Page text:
Arens told the American TV panel, “If the government of the United States finds that it cannot or will not provide the guarantees, then we will simply have to pay the higher interest rates on these loans.”


Israeli officials hoped Baker would bring a compromise proposal that would allow both sides to resolve their altercation with dignity intact.

But the tone set by the prime minister indicated he would not make the first gesture. On Friday, Shamir said in Paris that Israel would be “waiting to hear whether there is a desire to compromise on the U.S. side.”

Nevertheless, Yosef Ben-Aharon, director general of the Prime Minister’s Office, hinted Sunday at what might be acceptable to Israel.

Ben-Aharon emphasized that the Bush administration has never made a commitment to act favorably on the loan guarantee request, even if it is delayed until January, as the president wants.

He seemed to imply that a firm undertaking by Bush to back the guarantees could form the basis of a compromise which Israel would accept, albeit reluctantly.

Brent Scowcroft, Bush’s national security adviser, who also appeared on the ABC-TV program, denied that the president is angry about Israel’s rejection of his demand.

Bush made the proposal because he believes it is in the best interest of peace, Scowcroft maintained.

He repeated the U.S. position that East Jerusalem is part of the disputed territory whose sovereignty should be decided at a peace conference, without “prior action on either side.”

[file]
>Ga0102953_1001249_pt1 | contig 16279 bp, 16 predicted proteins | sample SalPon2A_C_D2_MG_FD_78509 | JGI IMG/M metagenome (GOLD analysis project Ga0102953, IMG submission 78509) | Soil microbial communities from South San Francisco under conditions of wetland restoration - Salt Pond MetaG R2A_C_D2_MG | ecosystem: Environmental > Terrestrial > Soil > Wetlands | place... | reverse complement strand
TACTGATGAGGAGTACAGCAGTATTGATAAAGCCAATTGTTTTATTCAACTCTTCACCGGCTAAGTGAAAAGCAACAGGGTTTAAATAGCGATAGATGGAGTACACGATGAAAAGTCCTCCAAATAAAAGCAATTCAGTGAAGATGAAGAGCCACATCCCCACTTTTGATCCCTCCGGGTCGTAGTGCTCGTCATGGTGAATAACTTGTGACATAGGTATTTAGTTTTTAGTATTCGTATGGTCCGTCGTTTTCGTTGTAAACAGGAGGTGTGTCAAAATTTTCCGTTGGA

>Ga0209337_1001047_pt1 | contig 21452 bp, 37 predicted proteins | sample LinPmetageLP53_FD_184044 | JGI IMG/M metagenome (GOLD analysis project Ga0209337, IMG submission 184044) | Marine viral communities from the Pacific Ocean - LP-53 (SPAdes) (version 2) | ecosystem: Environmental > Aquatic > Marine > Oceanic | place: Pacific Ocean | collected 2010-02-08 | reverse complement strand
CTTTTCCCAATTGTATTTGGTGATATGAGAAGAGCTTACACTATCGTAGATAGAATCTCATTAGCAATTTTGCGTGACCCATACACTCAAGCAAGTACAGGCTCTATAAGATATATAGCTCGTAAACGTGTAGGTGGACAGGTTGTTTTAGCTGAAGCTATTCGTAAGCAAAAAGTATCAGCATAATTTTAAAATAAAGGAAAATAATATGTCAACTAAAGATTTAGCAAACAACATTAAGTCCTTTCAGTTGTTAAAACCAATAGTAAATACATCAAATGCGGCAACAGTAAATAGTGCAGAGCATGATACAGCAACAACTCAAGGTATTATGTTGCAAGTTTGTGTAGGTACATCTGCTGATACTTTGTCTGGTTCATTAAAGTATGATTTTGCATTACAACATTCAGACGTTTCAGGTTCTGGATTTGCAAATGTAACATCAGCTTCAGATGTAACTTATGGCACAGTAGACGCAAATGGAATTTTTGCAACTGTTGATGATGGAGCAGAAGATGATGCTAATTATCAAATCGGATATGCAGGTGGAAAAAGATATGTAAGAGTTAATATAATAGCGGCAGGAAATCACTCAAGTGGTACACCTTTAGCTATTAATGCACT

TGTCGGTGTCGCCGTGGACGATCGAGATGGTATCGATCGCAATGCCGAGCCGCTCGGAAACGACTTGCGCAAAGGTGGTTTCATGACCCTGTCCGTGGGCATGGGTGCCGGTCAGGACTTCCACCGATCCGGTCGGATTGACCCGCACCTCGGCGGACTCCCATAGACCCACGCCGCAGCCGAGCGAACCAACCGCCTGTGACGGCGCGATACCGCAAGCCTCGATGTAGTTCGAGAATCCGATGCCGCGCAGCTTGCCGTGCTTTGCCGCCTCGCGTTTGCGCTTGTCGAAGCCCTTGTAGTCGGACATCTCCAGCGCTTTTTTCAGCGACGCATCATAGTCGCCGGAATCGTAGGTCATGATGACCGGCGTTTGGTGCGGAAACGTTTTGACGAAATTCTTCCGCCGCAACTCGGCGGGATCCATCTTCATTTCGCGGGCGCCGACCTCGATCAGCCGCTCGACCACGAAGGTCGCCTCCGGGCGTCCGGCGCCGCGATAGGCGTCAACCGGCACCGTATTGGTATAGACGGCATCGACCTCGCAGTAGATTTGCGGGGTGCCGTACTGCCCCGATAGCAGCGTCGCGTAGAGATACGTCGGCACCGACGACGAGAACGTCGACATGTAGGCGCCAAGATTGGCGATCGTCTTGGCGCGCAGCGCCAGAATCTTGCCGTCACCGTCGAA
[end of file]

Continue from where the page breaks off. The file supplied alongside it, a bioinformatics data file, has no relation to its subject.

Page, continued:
Israel regards East Jerusalem, which it annexed in 1967, as an inseparable part of its capital.


The loan guarantee issue came up Sunday on several other American television talk shows.

Sen. Sam Nunn (D-Ga.), appearing on NBC’s “Meet the Press,” said the loan guarantees should not be connected with the peace process. “But I think we have every right to say to Israel, ‘If we put down this much money, what are you going to do with it?’ “

Nunn said the United States should not use the loan guarantees to press Israel to give up territory but can demand that the money not be used “directly or indirectly” for settlements.

“I don’t think Americans ought to put up $10 billion for Mr. Sharon’s housing policy,” he said. He was referring to Israeli Housing Minister Ariel Sharon, who has announced a program to expand Jewish settlements in the West Bank.

Sen. Warren Rudman (R-N.H.), speaking on CBS-TV’s “Face the Nation,” said, “This is a matter which should be worked out between two friendly allies. If Congress tries to cram this down his (Bush’s) throat, in the long run, everybody would lose.”

Also on the CBS program, Sen. Bill Bradley (D-N.J.) said, “This is the largest exodus of Jews since the creation of Israel. That’s why the State of Israel was created. For us to try to get into making it part of negotiations violates a fundamental moral principle.”

But Rudman interjected that Bush “feels it might hurt the peace process, which in the long run is most important to all parties. I sincerely hope that it can be worked out, because that’s in everybody’s interest.”

(Contributing to this report were JTA correspondents David Friedman in Washington, Michel Di Paz in Paris and David Kantor in Bonn.)